48kHz/24-bit or 96kHz/24-bit sound recording in MOV modes using the optional DMW-XLR1 XLR microphone adaptor
The firmware upgrade will be available from July 8th free of charge for existing owners of the S1, while new purchasers will be able to access it until 30th September. From the 1st October the upgrade will be available for owners to purchase for £179.
Both announcements show that manufacturers can still surprise us, and that we appear to be entering an entirely new generation of mirrorless cameras that, on paper at least, would appear to be getting within a hairs breadth of far more expensive systems. This has been said for a while now, but each and every new major release would appear to edge ever closer. Where once you would need an Alexa or VariCam for 15-stops of dynamic range, we are now seeing relatively low cost cameras claiming to be almost at that point now, too.
The MDW-STC14 1.4x extender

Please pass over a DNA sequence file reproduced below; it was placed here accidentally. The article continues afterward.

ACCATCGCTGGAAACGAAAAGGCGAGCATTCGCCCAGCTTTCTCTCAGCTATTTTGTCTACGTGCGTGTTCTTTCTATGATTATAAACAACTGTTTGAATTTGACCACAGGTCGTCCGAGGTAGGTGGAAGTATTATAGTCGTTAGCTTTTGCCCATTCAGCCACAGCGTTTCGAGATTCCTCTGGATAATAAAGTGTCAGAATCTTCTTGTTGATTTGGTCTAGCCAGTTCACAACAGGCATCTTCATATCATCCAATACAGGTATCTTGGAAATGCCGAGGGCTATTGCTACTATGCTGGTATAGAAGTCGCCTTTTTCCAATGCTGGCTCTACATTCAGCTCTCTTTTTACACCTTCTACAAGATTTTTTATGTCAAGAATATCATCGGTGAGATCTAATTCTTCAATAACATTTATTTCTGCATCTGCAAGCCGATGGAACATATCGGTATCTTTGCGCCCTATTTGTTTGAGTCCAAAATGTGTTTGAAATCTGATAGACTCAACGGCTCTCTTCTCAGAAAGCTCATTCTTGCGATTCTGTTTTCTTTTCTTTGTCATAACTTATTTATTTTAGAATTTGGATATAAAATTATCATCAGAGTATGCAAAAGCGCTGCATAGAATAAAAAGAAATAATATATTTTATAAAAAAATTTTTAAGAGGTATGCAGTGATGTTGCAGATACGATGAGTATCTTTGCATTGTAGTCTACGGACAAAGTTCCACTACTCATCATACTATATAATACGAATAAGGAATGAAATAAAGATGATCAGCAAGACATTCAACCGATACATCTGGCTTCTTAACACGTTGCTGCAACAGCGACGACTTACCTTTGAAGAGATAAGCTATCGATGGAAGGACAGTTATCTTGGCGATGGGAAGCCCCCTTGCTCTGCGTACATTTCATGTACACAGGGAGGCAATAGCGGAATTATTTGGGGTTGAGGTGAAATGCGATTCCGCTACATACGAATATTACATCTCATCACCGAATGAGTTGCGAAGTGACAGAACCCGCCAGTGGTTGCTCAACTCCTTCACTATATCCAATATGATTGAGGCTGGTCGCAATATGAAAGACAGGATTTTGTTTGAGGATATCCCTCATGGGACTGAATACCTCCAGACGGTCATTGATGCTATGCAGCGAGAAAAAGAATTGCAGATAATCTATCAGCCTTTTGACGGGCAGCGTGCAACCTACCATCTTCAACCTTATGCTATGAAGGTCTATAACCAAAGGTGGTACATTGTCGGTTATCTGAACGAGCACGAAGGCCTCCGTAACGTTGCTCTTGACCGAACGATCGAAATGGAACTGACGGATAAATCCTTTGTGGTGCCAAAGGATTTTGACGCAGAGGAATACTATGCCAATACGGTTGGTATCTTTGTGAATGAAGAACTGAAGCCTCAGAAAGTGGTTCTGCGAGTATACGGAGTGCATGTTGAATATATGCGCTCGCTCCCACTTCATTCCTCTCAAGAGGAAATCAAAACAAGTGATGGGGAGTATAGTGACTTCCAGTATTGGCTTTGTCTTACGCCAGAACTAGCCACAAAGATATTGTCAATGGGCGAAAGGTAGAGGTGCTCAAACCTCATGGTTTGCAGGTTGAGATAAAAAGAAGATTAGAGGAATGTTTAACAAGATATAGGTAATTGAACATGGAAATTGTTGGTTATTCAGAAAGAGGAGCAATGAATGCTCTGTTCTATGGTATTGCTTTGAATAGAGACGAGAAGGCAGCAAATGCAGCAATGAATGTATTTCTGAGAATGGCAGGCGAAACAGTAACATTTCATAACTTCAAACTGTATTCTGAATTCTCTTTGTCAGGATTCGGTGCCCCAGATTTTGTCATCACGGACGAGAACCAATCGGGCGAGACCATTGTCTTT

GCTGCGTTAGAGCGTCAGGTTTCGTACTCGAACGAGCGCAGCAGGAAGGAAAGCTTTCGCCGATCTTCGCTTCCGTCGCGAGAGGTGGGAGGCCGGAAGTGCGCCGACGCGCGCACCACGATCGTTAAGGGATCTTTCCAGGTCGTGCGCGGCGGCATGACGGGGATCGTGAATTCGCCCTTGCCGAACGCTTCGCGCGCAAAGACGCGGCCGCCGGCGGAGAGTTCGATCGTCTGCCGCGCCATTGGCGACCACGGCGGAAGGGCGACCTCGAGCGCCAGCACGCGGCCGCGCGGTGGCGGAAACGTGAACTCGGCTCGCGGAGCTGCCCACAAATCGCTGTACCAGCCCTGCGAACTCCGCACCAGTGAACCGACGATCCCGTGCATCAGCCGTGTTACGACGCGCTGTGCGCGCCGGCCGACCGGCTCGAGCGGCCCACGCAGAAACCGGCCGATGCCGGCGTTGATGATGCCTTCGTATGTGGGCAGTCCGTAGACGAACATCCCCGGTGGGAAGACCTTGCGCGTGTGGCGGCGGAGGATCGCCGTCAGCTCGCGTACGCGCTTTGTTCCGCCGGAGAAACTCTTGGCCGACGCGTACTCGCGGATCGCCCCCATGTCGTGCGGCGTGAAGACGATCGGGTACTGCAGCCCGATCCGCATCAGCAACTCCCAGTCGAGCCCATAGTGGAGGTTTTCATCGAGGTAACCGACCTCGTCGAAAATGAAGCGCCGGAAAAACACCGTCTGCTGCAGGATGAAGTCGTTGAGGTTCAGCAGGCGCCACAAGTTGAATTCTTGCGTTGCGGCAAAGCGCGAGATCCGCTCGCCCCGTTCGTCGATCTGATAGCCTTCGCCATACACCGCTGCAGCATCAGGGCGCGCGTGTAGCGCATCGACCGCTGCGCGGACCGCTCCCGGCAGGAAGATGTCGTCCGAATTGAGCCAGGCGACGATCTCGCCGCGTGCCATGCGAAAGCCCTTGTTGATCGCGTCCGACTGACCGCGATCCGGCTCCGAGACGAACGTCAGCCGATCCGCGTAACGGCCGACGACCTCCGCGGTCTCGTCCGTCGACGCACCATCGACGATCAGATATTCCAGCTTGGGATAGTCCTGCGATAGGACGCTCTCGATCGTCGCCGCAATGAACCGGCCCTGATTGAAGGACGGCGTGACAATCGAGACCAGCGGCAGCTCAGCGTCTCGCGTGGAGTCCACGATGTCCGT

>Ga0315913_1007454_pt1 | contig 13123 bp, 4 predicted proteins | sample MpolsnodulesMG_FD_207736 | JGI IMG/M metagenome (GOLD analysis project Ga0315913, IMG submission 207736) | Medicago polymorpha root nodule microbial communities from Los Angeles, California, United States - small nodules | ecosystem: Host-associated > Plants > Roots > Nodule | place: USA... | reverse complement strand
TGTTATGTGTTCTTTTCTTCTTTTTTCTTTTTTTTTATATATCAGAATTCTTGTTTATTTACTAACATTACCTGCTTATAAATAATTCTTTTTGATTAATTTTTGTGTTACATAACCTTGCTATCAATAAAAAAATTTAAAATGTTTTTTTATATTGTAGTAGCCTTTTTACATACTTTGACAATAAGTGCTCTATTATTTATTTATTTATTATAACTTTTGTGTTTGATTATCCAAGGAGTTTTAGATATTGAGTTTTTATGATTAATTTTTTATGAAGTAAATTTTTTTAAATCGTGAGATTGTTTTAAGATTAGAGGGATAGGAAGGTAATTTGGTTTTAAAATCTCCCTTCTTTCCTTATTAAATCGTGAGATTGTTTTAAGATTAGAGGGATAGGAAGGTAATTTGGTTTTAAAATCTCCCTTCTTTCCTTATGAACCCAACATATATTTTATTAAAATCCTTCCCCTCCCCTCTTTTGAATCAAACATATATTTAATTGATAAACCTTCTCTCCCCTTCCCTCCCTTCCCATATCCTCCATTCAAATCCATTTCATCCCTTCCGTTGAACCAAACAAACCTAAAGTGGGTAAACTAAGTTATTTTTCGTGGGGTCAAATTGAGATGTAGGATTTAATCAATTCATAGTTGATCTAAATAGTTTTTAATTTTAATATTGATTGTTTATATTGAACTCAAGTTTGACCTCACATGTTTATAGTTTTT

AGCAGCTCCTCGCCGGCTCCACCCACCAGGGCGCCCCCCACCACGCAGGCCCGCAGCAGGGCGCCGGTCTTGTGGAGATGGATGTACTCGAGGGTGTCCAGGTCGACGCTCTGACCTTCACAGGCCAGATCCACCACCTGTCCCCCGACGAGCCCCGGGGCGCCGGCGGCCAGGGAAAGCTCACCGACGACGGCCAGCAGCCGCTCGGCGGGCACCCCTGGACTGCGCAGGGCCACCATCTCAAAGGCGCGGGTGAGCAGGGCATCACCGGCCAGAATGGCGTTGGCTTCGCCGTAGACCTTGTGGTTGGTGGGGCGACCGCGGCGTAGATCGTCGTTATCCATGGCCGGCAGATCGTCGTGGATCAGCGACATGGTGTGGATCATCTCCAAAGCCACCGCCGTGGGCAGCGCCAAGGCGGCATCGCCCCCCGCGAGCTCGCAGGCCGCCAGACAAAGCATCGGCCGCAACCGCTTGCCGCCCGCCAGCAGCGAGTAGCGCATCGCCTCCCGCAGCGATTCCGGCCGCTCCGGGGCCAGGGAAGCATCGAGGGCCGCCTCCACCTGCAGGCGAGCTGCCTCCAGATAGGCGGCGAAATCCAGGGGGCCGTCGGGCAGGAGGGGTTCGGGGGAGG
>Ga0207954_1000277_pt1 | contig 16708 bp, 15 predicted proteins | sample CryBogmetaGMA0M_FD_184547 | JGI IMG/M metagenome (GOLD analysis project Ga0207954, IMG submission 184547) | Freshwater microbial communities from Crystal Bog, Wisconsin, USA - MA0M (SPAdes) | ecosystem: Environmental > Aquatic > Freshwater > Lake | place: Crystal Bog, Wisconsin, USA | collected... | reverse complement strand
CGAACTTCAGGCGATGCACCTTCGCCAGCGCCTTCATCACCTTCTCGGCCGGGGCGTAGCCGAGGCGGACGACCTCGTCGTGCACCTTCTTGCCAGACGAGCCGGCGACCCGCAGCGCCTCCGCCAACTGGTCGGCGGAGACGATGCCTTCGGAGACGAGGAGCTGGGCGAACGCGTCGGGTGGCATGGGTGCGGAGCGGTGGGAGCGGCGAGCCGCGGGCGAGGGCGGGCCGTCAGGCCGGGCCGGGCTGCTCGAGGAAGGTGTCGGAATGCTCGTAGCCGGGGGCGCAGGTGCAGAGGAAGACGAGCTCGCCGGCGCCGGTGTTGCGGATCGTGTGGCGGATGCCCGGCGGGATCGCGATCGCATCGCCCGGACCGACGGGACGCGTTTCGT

Along with the cameras, Panasonic also announced a new 70-200mm f/2.8 lens, which will be available later in the year. Interestingly the company appears to have recognised that full-frame cameras have one shortcoming when compared to smaller chipped devices. Whilst wide angle glass is much easier to obtain, telephoto lenses are a lot bigger and more expensive. As a result Panasonic has produced two new teleconverters to make longer focal lengths a bit more accessible.
These will come in 1.4x (DMW-STC14) and 2x (DMW-STC20) versions. These will be fully compatible with the autofocus of existing lenses such as the LUMIX S PRO 70-200 f/4, and are fully dust and splash resistant.
The 1.4x extender comprises seven lenses, including two ultra high refractive index lenses in four groups. The 2x version meanwhile, comprises eight lenses including the two ultra high refractive index lenses in four groups.
Teleconverters get a mixed response from some quarters, but with cameras now having the ability to correct issues such as chromatic aberrations on the fly, these should, with any luck, be of a high quality, and therefore useful to have in a kit bag.
The 1.4x extender will have an RRP of €569.99, whilst the 2x variation will be priced at €669.99. Even if they don't quite reach the quality of a dedicated telephoto zoom lens, these could still be a very useful solution for shooters who are working fast. And they are much less expensive than a brand new 400mm zoom!